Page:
U.S. Navy commander John Collins came up with the Ironman concept in 1977, and triathlon has been ingrained in the military ever since. While a life in the armed forces isn’t for everyone—and anyone who signs up must always serve country first and triathlon second—the military is a place that provides ample training partners and a fitness-based culture. Deployment can throw a wrench in training, but many servicemen and women figure out ways to get around it. “I spent a year in Kuwait and I was still able to run, bike and swim,” said commander Kristin Barnes, a Navy pilot and triathlete. And if you are a one-of-a-kind athlete, some service branches offer world-class athlete programs. Pro and Olympic hopeful Tim O’Donnell was in such a program while he served as a Navy lieutenant. “I received unbelievable support,” he said. USAA Field: Insurance, banking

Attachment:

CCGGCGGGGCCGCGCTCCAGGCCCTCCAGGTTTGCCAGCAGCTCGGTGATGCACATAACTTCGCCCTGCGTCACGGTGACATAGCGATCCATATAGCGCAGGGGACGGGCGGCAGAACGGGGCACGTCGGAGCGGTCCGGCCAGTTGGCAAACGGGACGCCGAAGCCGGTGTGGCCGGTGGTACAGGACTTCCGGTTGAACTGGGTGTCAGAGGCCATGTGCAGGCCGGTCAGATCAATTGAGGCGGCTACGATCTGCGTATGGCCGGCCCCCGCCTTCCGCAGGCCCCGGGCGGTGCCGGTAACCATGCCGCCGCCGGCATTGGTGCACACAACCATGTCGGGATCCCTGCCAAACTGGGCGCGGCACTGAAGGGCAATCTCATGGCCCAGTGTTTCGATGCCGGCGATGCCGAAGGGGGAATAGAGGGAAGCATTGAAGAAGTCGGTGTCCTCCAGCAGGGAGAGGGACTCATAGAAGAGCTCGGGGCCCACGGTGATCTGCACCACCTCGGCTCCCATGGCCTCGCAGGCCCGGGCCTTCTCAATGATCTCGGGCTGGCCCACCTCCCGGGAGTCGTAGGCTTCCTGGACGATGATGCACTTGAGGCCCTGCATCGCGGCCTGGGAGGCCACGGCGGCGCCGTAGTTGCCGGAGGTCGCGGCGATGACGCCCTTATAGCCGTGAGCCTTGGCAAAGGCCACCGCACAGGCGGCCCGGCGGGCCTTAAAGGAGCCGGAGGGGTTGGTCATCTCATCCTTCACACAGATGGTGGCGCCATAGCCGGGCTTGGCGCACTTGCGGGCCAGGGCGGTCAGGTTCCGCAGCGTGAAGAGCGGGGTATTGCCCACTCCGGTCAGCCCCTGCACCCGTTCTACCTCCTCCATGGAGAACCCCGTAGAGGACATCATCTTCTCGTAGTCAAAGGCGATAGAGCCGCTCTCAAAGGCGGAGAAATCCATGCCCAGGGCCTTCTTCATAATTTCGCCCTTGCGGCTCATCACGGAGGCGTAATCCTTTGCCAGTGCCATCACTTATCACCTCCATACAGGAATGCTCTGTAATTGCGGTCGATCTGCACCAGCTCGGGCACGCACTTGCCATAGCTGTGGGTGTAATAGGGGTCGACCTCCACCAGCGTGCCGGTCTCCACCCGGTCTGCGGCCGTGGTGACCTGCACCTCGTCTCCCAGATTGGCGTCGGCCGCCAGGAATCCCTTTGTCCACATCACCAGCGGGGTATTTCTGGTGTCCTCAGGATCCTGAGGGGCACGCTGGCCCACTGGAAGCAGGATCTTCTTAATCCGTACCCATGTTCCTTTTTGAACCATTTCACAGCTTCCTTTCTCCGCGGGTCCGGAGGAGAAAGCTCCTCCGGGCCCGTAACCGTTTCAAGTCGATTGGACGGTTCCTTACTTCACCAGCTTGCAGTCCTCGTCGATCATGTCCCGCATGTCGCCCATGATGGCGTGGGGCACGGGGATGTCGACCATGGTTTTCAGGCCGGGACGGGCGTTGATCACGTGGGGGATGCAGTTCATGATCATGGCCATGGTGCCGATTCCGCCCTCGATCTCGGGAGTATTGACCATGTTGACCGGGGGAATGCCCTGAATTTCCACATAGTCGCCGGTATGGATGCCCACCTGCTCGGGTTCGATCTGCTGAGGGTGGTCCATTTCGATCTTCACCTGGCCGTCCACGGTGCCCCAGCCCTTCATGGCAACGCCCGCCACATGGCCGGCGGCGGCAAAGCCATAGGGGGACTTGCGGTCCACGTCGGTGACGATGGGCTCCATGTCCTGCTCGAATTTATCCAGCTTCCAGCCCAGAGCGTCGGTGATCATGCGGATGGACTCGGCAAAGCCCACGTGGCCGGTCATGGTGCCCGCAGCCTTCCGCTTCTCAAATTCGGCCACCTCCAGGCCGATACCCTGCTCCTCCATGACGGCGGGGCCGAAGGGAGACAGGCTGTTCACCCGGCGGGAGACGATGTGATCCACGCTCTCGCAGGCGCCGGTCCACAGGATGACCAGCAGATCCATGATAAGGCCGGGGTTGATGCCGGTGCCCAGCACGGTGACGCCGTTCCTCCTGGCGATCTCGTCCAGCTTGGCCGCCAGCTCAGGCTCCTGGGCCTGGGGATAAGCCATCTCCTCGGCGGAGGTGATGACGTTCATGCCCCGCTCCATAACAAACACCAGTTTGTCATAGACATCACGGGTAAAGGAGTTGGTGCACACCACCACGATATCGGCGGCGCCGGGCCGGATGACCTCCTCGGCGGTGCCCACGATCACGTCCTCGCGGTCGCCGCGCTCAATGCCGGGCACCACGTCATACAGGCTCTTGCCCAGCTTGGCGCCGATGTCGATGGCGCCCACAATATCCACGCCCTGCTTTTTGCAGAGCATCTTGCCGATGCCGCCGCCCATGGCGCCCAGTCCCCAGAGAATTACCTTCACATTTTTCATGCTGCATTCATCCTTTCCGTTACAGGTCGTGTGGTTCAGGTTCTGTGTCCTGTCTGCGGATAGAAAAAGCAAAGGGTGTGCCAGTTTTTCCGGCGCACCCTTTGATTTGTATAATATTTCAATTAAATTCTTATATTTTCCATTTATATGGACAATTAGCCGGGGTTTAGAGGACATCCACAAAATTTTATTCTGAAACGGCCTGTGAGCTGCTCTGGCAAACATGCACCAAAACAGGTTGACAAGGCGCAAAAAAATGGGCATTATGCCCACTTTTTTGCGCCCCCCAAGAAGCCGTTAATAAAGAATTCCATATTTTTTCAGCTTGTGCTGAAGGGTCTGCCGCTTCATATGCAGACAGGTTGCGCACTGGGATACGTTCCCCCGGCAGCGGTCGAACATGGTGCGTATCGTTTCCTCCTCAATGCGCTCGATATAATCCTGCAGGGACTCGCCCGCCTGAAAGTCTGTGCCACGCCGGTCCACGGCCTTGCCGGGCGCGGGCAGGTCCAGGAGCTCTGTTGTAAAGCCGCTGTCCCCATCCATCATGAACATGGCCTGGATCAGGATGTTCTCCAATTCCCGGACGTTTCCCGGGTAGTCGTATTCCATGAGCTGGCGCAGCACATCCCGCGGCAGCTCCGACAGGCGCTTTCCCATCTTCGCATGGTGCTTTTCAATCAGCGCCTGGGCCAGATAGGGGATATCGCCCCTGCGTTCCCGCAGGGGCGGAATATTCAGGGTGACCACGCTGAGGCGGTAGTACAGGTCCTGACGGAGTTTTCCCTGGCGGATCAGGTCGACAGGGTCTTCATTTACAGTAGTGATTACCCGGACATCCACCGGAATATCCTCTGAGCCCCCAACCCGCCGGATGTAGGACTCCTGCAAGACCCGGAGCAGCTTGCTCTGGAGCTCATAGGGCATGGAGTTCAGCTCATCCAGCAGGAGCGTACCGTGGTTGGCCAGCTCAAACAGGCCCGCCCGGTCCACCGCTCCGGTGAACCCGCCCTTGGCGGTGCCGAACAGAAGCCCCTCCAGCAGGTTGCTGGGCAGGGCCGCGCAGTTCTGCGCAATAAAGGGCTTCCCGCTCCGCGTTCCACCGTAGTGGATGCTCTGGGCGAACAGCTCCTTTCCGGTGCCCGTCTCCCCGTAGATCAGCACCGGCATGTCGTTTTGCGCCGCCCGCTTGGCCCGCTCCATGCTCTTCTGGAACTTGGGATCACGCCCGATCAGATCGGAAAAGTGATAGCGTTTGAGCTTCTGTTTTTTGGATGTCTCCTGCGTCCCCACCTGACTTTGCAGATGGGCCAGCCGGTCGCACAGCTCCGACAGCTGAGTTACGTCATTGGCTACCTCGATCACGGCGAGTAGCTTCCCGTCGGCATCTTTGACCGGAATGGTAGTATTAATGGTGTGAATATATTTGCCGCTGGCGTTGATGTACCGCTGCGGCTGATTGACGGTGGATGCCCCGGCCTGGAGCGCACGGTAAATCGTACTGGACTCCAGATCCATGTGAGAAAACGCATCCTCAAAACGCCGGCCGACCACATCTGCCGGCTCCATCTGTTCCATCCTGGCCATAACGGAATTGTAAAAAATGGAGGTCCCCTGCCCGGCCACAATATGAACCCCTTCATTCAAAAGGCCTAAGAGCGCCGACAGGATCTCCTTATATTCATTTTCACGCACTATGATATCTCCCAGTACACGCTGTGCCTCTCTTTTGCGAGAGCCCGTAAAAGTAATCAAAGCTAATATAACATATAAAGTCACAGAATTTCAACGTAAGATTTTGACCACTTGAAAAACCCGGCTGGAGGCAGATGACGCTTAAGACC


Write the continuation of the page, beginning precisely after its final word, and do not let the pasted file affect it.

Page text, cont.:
Headquarters: San Antonio, Texas
Total employees: 22,000
Added perks: Employee-led running and cycling teams; concierge services
USAA likes to practice what it loosely calls “surround-sound wellness,” said Clay Allen, director of regional corporate communications. Its four major U.S. campuses offer employees healthy food options, which are priced lower than the unhealthy ones. Its campuses also have onsite health clinics, nurses, physical therapists and gyms. If you participate in a free annual health risk assessment, you receive a stipend to be spent on something fitness-related. And the company also offers work-from-home and flexible schedule programs, even for its call center employees. Trisports.com Field: Retail
Headquarters: Tucson, Ariz.
Total employees: 50
Added perks: Free gear, two-lane endless pool at headquarters